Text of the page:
My rating: 4 of 5 stars
In the 16th Century there could be no greater honor than to become the Queen of England. Yet, in her 3rd book about the Tudors called, “The Boleyn Inheritance”, Philippa Gregor explores the least known wives of Henry VIII. History has reported Anne of Cleves as ugly and shy while Katherine (Kitty) Howard reportedly was beautiful but stupid. There must have been more to these women for them to have risen to status of Queen.
Gregor bases her novel on fact and does a lot of research. You’ll notice a significant difference in her Tudor series compared to the recent Showtime hit, “The Tudors” which is a fictional soap opera using historical characters – not based on fact. While handsome Jonathan Rhys Meyers portrayed Henry VIII on Showtime, the truth is that by 1539 when Henry was about to marry Anne of Cleves he was a fat, farting, flesh-rotting old man who ruled his kingdom with a hangman’s noose and an executioner’s axe.
There is little known about Anne of Cleves and her successor Katherine Howard prior to their marriages to Henry. Yet Gregor weaves an interesting tale of court intrigue and plotting around these two queens, alongside the story of Jane Boleyn, wife of George Boleyn who was beheaded with his sister Anne, 2nd wife to Henry VIII. It is the braiding of these three women’s stories that makes this such a compelling read. While each woman struggles to control her destiny the reader learns what a truly dangerous place the court of Henry VIII was, especially to a woman. Each woman makes her own choices based on their ages, their past, and what they want in the future. And we see how the cards play out for each of them.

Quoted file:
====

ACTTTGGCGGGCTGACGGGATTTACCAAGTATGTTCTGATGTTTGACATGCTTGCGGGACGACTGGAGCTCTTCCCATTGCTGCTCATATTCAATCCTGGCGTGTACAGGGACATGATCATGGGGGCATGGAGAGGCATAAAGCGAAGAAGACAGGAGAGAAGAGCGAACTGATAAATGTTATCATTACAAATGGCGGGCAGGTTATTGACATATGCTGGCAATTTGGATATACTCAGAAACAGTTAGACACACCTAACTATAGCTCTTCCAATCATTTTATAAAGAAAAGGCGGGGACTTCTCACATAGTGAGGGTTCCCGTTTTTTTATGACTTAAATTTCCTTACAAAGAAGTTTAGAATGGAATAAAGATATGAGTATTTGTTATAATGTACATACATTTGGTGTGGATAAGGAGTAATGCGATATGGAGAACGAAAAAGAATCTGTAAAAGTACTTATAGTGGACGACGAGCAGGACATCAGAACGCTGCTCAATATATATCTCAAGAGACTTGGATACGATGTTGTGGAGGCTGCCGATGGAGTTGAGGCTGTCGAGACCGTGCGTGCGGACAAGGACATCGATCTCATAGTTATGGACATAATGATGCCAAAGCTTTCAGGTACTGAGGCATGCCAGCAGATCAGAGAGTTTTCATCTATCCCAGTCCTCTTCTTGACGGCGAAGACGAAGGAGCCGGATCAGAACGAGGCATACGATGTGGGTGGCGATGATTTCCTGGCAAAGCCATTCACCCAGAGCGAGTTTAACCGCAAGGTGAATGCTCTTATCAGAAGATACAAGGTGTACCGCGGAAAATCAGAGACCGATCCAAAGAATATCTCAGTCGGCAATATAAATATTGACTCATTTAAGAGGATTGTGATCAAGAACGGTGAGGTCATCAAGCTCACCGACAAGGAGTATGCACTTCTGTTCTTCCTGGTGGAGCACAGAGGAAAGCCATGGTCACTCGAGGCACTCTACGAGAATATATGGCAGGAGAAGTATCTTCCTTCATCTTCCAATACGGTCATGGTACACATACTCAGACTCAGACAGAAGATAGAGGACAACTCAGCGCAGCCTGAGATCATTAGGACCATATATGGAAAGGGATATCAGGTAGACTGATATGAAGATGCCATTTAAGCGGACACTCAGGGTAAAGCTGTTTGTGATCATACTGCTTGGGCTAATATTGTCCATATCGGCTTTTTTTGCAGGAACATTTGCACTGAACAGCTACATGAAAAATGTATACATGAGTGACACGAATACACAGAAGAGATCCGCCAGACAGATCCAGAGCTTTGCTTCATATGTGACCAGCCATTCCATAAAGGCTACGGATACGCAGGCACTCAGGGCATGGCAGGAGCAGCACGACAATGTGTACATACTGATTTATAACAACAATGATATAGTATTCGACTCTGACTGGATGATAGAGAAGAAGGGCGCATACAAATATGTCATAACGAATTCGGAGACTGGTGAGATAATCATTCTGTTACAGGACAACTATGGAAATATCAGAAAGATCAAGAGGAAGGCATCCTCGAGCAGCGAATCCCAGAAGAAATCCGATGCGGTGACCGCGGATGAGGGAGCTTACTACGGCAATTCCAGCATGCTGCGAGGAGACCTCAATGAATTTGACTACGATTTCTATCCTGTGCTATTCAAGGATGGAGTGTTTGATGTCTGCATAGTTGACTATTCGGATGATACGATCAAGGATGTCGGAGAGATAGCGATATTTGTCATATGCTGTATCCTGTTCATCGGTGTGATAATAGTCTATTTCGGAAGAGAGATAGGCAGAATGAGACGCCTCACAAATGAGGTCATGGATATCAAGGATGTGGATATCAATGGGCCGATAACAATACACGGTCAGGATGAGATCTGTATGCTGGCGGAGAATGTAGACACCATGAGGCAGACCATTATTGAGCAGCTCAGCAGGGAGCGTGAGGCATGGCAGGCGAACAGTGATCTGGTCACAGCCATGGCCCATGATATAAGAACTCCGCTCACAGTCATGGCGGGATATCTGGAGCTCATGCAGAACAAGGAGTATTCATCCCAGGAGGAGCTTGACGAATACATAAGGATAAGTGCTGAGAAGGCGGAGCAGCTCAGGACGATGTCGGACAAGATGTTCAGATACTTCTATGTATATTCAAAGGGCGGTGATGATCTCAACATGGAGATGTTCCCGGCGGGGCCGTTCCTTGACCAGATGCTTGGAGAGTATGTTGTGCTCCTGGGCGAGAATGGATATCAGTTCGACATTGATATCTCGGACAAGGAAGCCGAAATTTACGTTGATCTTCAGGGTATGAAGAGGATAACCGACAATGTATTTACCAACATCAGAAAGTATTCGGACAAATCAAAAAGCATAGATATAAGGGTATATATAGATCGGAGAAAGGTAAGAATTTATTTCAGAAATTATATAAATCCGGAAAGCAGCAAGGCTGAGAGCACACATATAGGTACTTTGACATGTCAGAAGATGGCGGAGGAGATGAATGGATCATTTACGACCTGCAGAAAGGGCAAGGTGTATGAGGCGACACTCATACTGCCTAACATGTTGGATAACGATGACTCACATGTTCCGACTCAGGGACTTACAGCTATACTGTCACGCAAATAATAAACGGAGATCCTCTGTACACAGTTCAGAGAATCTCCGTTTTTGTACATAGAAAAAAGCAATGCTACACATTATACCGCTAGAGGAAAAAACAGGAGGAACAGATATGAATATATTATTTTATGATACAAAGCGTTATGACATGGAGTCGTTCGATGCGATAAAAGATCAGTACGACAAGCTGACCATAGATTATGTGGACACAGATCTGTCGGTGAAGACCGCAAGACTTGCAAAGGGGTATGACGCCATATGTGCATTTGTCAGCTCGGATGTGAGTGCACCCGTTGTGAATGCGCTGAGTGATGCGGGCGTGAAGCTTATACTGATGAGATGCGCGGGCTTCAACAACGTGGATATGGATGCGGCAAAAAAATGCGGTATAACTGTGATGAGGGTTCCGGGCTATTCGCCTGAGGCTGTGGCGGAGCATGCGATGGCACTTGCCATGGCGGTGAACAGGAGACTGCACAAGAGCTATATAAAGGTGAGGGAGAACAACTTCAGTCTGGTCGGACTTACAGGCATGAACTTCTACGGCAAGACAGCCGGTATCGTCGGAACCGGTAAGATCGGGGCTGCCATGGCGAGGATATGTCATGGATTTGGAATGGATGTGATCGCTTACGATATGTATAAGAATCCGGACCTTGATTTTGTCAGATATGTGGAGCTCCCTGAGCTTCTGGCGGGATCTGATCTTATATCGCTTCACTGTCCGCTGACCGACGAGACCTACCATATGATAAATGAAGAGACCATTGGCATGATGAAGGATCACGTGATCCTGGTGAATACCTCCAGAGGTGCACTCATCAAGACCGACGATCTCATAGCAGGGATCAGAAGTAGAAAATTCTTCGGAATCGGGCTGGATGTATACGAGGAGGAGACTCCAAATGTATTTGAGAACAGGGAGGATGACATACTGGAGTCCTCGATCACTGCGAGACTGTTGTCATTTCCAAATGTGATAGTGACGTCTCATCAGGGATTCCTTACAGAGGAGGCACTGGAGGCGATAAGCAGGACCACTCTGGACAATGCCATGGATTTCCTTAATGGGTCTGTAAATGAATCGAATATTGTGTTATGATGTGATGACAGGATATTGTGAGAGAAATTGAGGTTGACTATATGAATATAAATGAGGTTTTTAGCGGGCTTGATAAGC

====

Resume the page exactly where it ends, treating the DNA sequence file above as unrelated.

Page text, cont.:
What does Gregor teach us in this tale of plotting and murder? It turns out that age does not mean innocence. Pretty creates vanity but vanity isn’t pretty. That cunning does not mean wise. Not always, but sometimes, honesty and pure of heart prevail.
It would be so easy to gloss over the bad parts of Henry VIII’s reign for when he was young he was the most handsome and enlightened King in all of Christendom. But to forget the truth of his legacy of tyranny would be another crime against the people of 16th Century England. And to forget his Queens, and the women of their courts, who paid first-hand for Henry’s madness and the greed of the men in his counsel would be unforgivable. Women of today need to learn from these former victims of manipulation to stand on their own–to truly rule their own destiny.
Anne of Cleves was, indeed, a visionary of female independence. She was the only Queen of Henry VIII’s to survive him and live an independent life. (Katherine Parr survived only because Henry died before serving her arrest papers.) If Anne of Cleves could manage to carve out a life for herself after Henry and be happy, every modern girl should be able to be a woman of independent means. Anne proved that by keeping your head up and holding firm, we women can do anything.